One of the most exasperating novels I've ever read is Of Human Bondage by W. Somerset Maugham. The "hero" of the novel, Philip Carey, is hopelessly infatuated with Mildred Rogers, an unattractive, sickly, boorish shop girl several social rungs lower than himself. She takes horrible advantage of the good-natured generosity and sincerity of Carey, who time after time bails Mildred out of one self-created problem after another, only to be kicked in the pants (figuratively, of course) for his trouble and good intentions. And yet he continually comes back for more.
While you're reading the book (or watching one of the movies based on it), you keep asking yourself: When the heck is Carey ever going to wake up and smell the coffee?
I am sure by now you have heard that the citizens of Greece voted no to austerity and the latest deal that was presented to their country.
Here's a question for you, how is it that a small country like Greece with only 6.6 million people can suck in so much money from the international banking community?
It may be just a normal part of the Greek culture that they use deception to get what they want. Look back in history it started with the Trojan horse that the Greeks used to enter the city of Troy and win that war.
More recently in order to gain entry and acceptance into the European Union in 1981 and to later adopt the euro as its official currency in 2001. This was all done with deception, as the Greeks stated that their debt to GDP was 5% when in reality it was 15% and on an unsustainable track. I am sure that the Greeks looked upon it as another Trojan horse and they got what they wanted.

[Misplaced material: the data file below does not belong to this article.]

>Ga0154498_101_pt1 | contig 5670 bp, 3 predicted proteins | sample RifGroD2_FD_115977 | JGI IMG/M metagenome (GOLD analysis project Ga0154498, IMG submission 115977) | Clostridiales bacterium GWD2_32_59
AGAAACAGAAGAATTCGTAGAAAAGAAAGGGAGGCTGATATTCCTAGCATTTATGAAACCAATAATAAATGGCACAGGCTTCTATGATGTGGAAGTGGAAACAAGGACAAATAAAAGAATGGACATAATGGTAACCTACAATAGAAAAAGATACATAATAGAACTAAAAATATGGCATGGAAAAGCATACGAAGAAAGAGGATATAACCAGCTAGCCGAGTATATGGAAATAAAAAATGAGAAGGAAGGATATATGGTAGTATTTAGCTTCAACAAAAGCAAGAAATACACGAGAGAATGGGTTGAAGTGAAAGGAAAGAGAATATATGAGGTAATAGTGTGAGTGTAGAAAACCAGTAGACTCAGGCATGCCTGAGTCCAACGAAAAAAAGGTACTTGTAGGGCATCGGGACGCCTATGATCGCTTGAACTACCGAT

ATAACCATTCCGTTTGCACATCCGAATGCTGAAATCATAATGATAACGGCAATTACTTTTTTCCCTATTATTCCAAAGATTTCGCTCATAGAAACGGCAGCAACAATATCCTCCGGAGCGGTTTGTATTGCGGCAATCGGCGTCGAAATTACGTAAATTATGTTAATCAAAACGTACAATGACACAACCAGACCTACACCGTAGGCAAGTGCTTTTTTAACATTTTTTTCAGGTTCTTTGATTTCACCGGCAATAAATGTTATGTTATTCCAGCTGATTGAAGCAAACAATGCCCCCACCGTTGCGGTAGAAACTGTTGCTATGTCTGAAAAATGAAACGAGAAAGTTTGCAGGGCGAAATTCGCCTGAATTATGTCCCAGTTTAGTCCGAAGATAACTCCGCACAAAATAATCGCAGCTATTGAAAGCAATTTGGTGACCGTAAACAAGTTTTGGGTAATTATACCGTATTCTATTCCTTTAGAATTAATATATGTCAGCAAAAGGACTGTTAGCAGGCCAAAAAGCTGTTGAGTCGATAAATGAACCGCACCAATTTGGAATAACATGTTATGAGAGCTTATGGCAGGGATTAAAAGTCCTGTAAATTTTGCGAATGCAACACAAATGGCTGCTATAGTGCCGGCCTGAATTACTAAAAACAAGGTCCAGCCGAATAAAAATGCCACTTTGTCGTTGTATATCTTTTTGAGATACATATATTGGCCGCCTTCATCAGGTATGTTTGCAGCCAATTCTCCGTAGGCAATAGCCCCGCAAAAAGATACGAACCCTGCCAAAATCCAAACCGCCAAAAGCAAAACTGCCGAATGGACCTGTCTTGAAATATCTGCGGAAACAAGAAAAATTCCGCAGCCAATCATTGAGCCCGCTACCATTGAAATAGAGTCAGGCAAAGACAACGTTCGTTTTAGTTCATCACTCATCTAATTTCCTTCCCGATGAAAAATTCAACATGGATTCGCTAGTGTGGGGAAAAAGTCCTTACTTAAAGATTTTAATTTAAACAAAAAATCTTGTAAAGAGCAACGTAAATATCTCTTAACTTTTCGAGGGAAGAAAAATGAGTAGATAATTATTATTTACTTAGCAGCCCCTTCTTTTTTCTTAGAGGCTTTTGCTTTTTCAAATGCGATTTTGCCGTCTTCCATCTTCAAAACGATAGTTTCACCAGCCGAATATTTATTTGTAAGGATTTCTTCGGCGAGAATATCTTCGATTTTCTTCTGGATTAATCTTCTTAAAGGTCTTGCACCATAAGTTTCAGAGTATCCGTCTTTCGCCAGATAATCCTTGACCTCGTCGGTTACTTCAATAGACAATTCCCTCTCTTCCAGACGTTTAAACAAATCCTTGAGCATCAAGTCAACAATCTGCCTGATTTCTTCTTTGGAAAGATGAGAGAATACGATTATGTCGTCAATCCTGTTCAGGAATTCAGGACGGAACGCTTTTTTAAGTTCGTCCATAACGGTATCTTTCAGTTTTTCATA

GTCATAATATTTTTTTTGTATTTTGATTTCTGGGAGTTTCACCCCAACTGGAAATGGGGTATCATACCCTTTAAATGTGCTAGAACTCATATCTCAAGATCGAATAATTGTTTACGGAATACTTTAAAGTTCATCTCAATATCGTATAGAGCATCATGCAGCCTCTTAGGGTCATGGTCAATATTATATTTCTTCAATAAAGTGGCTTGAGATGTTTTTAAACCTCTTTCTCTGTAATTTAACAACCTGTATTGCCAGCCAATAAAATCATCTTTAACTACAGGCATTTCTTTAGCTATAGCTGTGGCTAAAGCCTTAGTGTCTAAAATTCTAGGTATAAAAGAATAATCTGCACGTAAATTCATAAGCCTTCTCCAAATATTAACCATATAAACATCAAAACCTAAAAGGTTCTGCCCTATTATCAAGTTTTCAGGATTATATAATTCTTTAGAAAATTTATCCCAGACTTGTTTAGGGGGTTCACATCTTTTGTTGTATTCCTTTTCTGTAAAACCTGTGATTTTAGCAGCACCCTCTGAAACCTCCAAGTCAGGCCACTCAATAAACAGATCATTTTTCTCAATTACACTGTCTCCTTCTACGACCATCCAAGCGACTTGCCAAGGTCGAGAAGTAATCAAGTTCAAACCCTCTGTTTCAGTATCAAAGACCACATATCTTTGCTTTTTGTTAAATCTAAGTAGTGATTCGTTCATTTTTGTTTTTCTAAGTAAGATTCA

To put this perspective, the Greek economy only accounts for 2/10 of one percent of the world economy. In other words, it's not an economic powerhouse by anyone's imagination.
The question now is with the contentious Greek finance minister Yanis Varoufakis resigning shortly after the 61.3% NO vote, can Greece make a deal. His departure/removal was a clear gesture by Prime Minister Alexis Tsipras that he wants to begin fresh debt renegotiation.
The vote is indicating that Greek people did not want, nor would accept more austerity for their poor beleaguered country. Who in their right mind would vote to hurt and punish themselves? It was a brilliant political move by Prime Minister Alexis Tsipras to call the referendum when he did.
You can just hear Greek Prime Minister Alexis Tsipras asking the European Central Bank that question after the ECB called his bluff and refused to advance Greek banks any more emergency funds, forcing them to close for at least a week and the Athens stock market to also suspend trading. Needless to say, Greece will default on a $1.7 billion debt payment to the International Monetary Fund that comes due June 30.
Until the ECB finally learned how to say No (or, in this case, Nein) over the weekend, Tsipras was confident that his following the J. Paul Getty school of financial negotiating ("If you owe the bank $100, that's your problem. If you owe the bank $100 million, that's the bank's problem") would work and that the ECB and its fellow official creditors to Greece would eventually knuckle under to his anti-austerity demands and continue to kick the can down the road yet again. Continue reading "Their Greece, And Now Ours"→